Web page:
Anyone searching for an authentic American dish to serve for Thanksgiving dinner should consider the humble succotash: it would make a hearty addition to the meal and a terrific conversation starter. The bean and corn medley was (and still is) prepared annually in Plymouth, Mass., as part of the Forefathers’ Day celebration commemorating the landing of the Pilgrims on Dec. 21, 1620. Mrs. D. A. Lincoln, in her Boston Cook Book of 1891, writes: “Tradition says [succotash] has been made in that town ever since the Pilgrims raised their first corn and beans, and it is supposed they learned to make it from the Indians.”
Mrs. Lincoln’s “receipt” for succotash is one of the fascinating historical dishes included in The Cornucopia: Being a Kitchen Entertainment and Cookbook, a compilation of recipes and folklore edited by Judith Herman and Marguerite Shalett Herman. Drawn from historical cookery books in The Huntington’s collections and other sources, it was originally published by Harper & Row in 1973 and reissued by the Huntington Library Press in 2005.
Taking readers on a gustatory journey through the kitchens of yesteryear, The Cornucopia serves up a veritable feast of recipes and food-related tidbits from the 14th century to the turn of the 20th. Some of the dishes described in its pages might prove daunting to all but the most adventuresome chefs. Squirrel stew can be an acquired taste, after all, and goose blood is difficult to source locally. Methods of preparation, too, can present a challenge for the modern cook who might not know a pipkin from a spider. (And knowing that one is an earthenware pot and the other a footed cast-iron pan won’t help much, since few of today’s kitchens are equipped with either vessel.)
But this remarkable record of early foodways makes for fascinating reading that will delight the history buff and the gourmand alike. Early cookbook writers knew that it was not enough simply to provide a list of ingredients; conveying the proper techniques was essential, even for the simplest dish. It’s impossible not to admire the clarity of a recipe for black-eye peas, for example, that begins: “Gather your peas about sun-down. The following day, about eleven o’clock, gouge out your peas with your thumb nail, like gouging out a man’s eye-ball at a court house.”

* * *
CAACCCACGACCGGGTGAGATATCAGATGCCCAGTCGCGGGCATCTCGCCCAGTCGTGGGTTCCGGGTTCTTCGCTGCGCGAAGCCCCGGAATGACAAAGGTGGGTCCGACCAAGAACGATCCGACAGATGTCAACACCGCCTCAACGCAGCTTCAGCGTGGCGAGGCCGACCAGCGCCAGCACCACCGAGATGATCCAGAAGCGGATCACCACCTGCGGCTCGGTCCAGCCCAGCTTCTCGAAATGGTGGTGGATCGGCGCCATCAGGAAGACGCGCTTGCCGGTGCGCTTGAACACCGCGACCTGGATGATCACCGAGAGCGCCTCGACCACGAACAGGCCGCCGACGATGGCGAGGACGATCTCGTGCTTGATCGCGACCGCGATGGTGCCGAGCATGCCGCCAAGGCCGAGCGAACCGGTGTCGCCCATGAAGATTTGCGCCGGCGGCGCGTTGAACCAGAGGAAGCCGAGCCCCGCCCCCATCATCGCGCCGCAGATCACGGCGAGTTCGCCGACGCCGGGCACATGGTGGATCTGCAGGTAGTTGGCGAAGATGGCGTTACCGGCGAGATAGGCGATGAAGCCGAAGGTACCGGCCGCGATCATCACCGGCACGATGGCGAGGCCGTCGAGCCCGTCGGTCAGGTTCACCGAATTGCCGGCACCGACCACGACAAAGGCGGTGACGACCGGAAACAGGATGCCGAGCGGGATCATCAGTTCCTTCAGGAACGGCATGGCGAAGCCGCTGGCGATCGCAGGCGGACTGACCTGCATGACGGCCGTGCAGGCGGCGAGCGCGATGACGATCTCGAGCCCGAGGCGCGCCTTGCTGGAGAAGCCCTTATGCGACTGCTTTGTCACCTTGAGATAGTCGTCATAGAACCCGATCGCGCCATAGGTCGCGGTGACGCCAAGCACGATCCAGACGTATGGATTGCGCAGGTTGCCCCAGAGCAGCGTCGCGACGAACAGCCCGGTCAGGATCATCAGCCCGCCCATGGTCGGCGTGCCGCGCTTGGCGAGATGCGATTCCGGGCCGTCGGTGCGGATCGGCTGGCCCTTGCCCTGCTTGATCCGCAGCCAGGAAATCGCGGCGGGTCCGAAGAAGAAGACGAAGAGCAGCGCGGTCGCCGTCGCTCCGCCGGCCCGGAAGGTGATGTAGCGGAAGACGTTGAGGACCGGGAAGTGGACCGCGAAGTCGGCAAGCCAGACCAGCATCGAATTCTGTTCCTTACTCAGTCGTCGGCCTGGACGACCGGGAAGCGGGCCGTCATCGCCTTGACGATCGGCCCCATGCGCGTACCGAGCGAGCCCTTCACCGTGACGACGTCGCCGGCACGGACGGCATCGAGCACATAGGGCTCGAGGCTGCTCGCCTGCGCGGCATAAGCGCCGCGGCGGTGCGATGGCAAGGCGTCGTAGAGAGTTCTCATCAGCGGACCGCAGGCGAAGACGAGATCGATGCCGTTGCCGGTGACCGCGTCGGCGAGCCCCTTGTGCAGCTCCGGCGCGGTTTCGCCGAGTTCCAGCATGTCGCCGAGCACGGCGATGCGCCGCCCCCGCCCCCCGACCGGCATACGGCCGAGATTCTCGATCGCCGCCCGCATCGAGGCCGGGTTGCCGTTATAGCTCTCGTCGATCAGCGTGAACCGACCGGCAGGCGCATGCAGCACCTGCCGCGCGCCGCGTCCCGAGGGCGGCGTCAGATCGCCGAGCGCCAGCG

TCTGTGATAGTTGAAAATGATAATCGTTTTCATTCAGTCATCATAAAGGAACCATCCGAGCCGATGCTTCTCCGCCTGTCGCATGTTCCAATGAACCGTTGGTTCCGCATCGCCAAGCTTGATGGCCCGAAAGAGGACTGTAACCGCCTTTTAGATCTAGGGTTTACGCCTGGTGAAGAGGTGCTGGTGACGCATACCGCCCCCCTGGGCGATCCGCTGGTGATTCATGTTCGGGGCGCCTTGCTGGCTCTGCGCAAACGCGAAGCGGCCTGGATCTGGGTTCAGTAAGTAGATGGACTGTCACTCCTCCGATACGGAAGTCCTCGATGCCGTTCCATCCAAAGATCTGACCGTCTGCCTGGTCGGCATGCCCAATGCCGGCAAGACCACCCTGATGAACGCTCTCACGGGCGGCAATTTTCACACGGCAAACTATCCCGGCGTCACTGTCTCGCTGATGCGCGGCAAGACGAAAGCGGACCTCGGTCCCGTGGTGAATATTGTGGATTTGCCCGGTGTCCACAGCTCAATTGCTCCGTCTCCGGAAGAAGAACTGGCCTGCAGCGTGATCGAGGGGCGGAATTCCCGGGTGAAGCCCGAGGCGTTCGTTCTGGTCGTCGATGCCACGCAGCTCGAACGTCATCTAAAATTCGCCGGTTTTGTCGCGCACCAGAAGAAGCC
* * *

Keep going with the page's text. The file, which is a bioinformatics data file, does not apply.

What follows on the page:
Along with its humorous, obscure, and occasionally eyebrow-raising fare, The Cornucopia offers many recipes that are completely accessible and well worth sampling. Irish stew, cheese soufflé, lobster salad, hot cross buns, chocolate tarts—there’s something for every taste. Two of the dishes, a classic cranberry sauce and a mashed sweet potato casserole with Swedish turnips (rutabagas), would make particularly admirable accompaniments to a Thanksgiving meal of roast turkey—with, of course, a heaping helping of succotash. Those recipes appear below.
Another delicious cookbook published by the Huntington Library Press is A Celebration of Herbs: Recipes from the Huntington Herb Garden. This collection of recipes contributed by Huntington volunteers, readers, and staff is so packed with herbs that the savory aromas of thyme, rosemary, and oregano seem to waft right off the pages. From simple appetizers like a mushroom and cranberry paté with thyme, parsley, and chives to elaborate entrees such as pumpkin ravioli with sage butter sauce, A Celebration of Herbs offers dozens of flavorful ideas for adding the fresh taste of homegrown herbs (or even the store-bought variety) to meals for every occasion.
The book is beautifully illustrated with prints and engravings from The Huntington’s rare book holdings, including 24 full-color reproductions from Elizabeth Blackwell’s A Curious Herbal, published in 1737.